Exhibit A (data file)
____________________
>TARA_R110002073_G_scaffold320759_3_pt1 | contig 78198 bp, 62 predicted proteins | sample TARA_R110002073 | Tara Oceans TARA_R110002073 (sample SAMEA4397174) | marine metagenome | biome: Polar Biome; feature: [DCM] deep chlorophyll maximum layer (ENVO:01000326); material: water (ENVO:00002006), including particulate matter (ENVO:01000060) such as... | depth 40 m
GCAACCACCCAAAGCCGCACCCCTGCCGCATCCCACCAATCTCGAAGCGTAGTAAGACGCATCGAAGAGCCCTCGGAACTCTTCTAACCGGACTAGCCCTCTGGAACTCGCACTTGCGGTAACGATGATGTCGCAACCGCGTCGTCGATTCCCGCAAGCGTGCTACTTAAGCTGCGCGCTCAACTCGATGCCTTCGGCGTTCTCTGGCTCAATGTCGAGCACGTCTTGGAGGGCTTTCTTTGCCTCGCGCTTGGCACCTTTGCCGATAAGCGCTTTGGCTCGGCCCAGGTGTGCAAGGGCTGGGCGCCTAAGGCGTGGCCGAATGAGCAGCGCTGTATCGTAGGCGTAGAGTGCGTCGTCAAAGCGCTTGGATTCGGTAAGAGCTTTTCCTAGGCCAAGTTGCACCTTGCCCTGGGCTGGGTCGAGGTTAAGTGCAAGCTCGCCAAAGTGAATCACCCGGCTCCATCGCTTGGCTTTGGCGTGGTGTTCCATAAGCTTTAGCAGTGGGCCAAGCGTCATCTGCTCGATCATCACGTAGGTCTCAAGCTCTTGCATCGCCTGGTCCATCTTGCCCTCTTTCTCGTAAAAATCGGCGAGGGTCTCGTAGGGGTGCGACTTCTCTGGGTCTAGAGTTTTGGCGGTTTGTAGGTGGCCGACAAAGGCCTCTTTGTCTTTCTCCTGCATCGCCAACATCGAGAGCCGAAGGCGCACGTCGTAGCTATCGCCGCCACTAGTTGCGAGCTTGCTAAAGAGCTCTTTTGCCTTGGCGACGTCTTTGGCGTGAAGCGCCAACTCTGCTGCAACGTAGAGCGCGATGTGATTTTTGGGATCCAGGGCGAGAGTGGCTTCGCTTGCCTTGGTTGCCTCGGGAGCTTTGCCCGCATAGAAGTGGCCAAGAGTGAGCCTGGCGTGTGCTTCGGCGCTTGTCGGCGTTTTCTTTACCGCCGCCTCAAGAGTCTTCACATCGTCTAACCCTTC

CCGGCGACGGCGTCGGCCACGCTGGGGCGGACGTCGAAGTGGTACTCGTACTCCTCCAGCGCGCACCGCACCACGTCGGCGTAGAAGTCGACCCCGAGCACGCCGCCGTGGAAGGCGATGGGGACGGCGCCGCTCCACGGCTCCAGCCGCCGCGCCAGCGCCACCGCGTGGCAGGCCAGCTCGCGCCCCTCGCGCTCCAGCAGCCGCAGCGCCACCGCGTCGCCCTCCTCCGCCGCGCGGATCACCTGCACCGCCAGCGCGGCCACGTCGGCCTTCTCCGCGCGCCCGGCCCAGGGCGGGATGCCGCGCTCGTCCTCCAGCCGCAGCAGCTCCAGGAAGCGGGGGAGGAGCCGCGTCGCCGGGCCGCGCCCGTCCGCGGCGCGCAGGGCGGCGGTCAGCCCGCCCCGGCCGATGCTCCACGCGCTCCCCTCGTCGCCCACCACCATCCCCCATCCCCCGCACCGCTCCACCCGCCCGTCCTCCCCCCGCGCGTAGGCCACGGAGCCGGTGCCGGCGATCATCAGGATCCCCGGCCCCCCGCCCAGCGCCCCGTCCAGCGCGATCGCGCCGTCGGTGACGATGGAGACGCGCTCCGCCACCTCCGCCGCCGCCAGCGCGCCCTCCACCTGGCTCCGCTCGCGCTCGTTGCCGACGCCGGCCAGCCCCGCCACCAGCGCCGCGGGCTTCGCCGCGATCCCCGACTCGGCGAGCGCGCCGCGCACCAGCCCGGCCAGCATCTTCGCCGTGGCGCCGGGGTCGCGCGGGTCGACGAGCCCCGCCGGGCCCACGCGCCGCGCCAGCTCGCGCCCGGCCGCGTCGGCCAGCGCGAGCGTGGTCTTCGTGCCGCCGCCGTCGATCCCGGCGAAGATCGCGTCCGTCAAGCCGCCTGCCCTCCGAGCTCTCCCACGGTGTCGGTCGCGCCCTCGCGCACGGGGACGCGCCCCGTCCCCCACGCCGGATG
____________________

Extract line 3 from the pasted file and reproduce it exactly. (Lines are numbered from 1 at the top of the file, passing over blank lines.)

CCGGCGACGGCGTCGGCCACGCTGGGGCGGACGTCGAAGTGGTACTCGTACTCCTCCAGCGCGCACCGCACCACGTCGGCGTAGAAGTCGACCCCGAGCACGCCGCCGTGGAAGGCGATGGGGACGGCGCCGCTCCACGGCTCCAGCCGCCGCGCCAGCGCCACCGCGTGGCAGGCCAGCTCGCGCCCCTCGCGCTCCAGCAGCCGCAGCGCCACCGCGTCGCCCTCCTCCGCCGCGCGGATCACCTGCACCGCCAGCGCGGCCACGTCGGCCTTCTCCGCGCGCCCGGCCCAGGGCGGGATGCCGCGCTCGTCCTCCAGCCGCAGCAGCTCCAGGAAGCGGGGGAGGAGCCGCGTCGCCGGGCCGCGCCCGTCCGCGGCGCGCAGGGCGGCGGTCAGCCCGCCCCGGCCGATGCTCCACGCGCTCCCCTCGTCGCCCACCACCATCCCCCATCCCCCGCACCGCTCCACCCGCCCGTCCTCCCCCCGCGCGTAGGCCACGGAGCCGGTGCCGGCGATCATCAGGATCCCCGGCCCCCCGCCCAGCGCCCCGTCCAGCGCGATCGCGCCGTCGGTGACGATGGAGACGCGCTCCGCCACCTCCGCCGCCGCCAGCGCGCCCTCCACCTGGCTCCGCTCGCGCTCGTTGCCGACGCCGGCCAGCCCCGCCACCAGCGCCGCGGGCTTCGCCGCGATCCCCGACTCGGCGAGCGCGCCGCGCACCAGCCCGGCCAGCATCTTCGCCGTGGCGCCGGGGTCGCGCGGGTCGACGAGCCCCGCCGGGCCCACGCGCCGCGCCAGCTCGCGCCCGGCCGCGTCGGCCAGCGCGAGCGTGGTCTTCGTGCCGCCGCCGTCGATCCCGGCGAAGATCGCGTCCGTCAAGCCGCCTGCCCTCCGAGCTCTCCCACGGTGTCGGTCGCGCCCTCGCGCACGGGGACGCGCCCCGTCCCCCACGCCGGATG